Tommy Farr: Boxer who fought his way out of pits
- 12 March 2013
- From the section Wales
The question of who was the greatest pound-for-pound boxer ever to have come out of Wales has been endlessly debated.
Yet despite having never won a world championship belt, Rhondda heavyweight Tommy Farr - who would have celebrated his 100th birthday on March 12 - was certainly close to if not top of the list.
Thomas Farr was born on 12 March, 1913 at his family home in Clydach Vale.
One of eight children, Farr grew up in abject poverty, even by the austere standards of Edwardian industrial Wales.
His mother Sally died of bronchitis by the time he was nine, and shortly afterwards his father, Irish bare knuckle fighter George, was gravely injured in a mining accident at the Cambrian Colliery. Farr became the main breadwinner and began working down the pits which had injured his father.
Welsh boxing historian and referee Winford Jones says it was his loathing of the mines rather than any love of boxing which first drove a 12-year-old Farr into the ring.
"Tommy didn't want to be a boxer, he wanted to be a chef. But even at 12 Tommy was a lump of a lad, and so started making a few bob by fighting grown men at the boxing booths at the fair," he said.
"They weren't sanctioned fights against opponents matched in weight. If they thought they could win the prize on offer, anyone in the crowd - young or old, big or small - could pay sixpence and have a pop at Tommy.
"Yet Tommy himself described it as the lesser of two evils when compared to coal mining, and he made his employers an awful lot of money."
At the age of 18, Farr moved to London to make his name. His outstanding bravery in the ring drew the attention of boxing writers, although his early record was stubbornly mediocre.
According to Mr Jones, this made Farr a hard man to love in those early days.
"You could say Tommy had a chip on his shoulder. He certainly resented all the attention [fellow Welsh boxer] Jack Petersen was getting," he said.
"Tommy thought he could beat Petersen and that he was running scared from fighting him. Tommy became convinced the press were biased because Petersen came from Cardiff."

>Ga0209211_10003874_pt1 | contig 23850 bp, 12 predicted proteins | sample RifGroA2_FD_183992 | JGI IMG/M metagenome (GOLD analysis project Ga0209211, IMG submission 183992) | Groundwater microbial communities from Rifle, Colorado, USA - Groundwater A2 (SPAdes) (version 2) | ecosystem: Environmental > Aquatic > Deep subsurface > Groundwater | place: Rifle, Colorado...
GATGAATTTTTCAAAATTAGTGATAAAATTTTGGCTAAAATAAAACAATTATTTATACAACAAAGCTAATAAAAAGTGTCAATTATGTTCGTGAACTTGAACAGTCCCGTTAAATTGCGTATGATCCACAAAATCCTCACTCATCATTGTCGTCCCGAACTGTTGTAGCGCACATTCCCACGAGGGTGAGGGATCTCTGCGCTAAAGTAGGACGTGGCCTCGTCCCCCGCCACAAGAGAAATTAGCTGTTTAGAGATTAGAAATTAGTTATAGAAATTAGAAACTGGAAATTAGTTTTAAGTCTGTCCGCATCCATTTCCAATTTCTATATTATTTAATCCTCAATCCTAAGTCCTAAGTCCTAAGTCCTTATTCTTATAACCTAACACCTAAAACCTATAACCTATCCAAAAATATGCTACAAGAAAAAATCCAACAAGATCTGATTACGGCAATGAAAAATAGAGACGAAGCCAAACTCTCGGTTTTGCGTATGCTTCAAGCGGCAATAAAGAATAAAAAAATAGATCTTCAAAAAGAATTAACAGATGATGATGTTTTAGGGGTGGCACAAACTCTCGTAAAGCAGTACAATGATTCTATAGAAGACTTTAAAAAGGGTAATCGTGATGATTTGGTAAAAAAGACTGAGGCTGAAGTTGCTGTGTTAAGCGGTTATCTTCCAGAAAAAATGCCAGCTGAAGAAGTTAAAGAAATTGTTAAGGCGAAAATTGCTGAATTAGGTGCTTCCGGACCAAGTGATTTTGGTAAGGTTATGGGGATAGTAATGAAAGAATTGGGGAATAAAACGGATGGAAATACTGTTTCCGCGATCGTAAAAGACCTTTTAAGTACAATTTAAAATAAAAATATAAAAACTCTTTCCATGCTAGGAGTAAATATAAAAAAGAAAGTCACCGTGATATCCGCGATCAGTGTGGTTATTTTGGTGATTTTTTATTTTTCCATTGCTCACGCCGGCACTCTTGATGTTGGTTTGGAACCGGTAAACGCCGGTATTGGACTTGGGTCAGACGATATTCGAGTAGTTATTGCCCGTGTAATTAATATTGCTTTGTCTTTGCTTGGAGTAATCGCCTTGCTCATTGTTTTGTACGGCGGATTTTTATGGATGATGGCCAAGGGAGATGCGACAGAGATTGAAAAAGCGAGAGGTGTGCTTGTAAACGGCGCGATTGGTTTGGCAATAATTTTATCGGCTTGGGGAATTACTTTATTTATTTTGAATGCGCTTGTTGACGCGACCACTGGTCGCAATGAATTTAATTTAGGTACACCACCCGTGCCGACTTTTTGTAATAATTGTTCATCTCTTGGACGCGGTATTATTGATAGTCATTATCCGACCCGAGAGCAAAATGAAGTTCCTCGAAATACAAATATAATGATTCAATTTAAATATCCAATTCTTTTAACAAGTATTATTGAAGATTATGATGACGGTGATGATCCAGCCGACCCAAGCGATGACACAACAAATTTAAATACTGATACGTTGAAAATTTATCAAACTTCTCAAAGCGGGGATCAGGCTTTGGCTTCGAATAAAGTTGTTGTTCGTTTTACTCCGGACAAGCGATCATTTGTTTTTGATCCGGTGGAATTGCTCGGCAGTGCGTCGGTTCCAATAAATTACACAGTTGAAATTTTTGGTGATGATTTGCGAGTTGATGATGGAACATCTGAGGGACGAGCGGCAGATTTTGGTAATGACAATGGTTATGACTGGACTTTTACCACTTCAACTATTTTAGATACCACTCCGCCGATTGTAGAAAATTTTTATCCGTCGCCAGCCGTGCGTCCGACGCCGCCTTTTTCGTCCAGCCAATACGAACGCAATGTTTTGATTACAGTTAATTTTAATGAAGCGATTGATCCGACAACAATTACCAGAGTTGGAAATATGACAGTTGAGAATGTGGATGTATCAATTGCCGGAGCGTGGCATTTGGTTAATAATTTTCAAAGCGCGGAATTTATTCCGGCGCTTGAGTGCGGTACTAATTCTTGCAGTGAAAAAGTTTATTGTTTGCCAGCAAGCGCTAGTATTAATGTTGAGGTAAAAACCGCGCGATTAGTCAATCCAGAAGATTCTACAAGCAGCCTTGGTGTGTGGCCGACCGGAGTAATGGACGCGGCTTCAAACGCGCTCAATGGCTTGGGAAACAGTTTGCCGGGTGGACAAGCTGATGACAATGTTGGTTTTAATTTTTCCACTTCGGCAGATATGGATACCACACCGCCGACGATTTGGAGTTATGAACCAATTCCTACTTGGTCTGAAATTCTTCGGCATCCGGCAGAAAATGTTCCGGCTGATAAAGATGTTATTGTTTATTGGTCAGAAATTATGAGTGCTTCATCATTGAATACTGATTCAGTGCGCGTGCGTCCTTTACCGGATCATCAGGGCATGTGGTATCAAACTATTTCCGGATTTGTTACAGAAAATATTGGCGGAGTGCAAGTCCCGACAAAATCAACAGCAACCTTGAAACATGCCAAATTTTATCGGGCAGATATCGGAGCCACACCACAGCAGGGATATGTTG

Mr Jones argues that much of Farr's perceived prickliness was people misinterpreting his dry humour.
"At the weigh-in for his fight against [American boxer] Joe Louis, Louis asked Tommy how he got the blue coal scars on his back."
"Rather than telling him they were from crawling in tiny holes down the mines, Tommy said they were from fighting tigers in his days on the circus," he said.
Farr's career turned the corner in 1935, when he teamed-up with trainer Ted Broadribb.
The 'Brown Bomber'
Farr came to be talked of as a world title challenger as he followed up winning the British and Empire heavyweight title from Ben Foord, with victories over Germans Walter Neusel and former world champion Max Baer.
The scalps of Neusel and Foord in particular greatly boosted his confidence, as both opponents had previously seen off Farr's illusive adversary, Jack Petersen.
The fight the world wanted to see was Farr against The Brown Bomber, Joe Louis.
However there had been doubts the fight would happen after Farr came under pressure from the British Boxing Board of Control to instead fight German boxer, Max Schmeling.
But Farr relinquished his British and Empire belt in order to travel to New York to fight Louis at Yankee Stadium in August 1937.
Despite losing the bout, Prof Peter Stead, co-author of Wales and Its Boxers, said that night Farr finally won a much more valuable prize - the love of his nation.
"You could argue that Tommy's fight against Louis was the first sporting media event on a Wales-wide basis.
"Tonypandy town hall was opened in the middle of the night so the community could listen to it together, but so many turned up that they had to rig extra speakers outside.
"At Tommy's old colliery they tried to rearrange the shifts so as many of the miners as possible could listen, and for those unfortunate enough to have to work underground while it was on, updates on the progress were chalked on the sides of the coal drams sent down in the cages.
'Dug up road'
"The power of radio brought Wales together behind Tommy that night, and his courageous performance kept us there. I think that love meant more to Tommy than all the belts he won."
He became only the second man to take Louis to the 15-round distance, but lost a narrow points decision.
Whilst the verdict outraged his fans back home, Farr admitted the better man won on the night.
"My face looked like a dug-up road after he'd finished with it. I've only got to think about Joe Louis and my nose starts bleeding," he said at the time.
Despite losing three more clashes against top American opposition, Farr went the distance with all of them.
He retired a wealthy man in 1940, but 10 years later poor investments had cost him his fortune, forcing him to make a comeback.
"Tommy had no need to fight again, his heart wasn't in it, and his place in boxing folk law had long been guaranteed," said former BBC Wales boxing commentator John Evans.
"But as so often happens to boxers, he was lured back into the ring for financial reasons."
Farr reclaimed the Welsh heavyweight title in 1951, finally retiring at the age of 39 after a seventh-round loss to Don Cockell in a 1953 final eliminator.
"If there's anything to take out of that comeback, it's Tommy's impeccable sense of occasion because after he lost to Don Cockell, he took the microphone from the MC and brought the curtain down on his career by leading the crowd in a rendition of Hen Wlad Fy Nhadau… pure Tommy Farr."
Farr lived out his life after his second retirement running a pub near Brighton.
He died on 1 March 1986, just shy of his 73rd birthday, and his ashes were buried in the same plot as his parents in Trealaw Cemetery.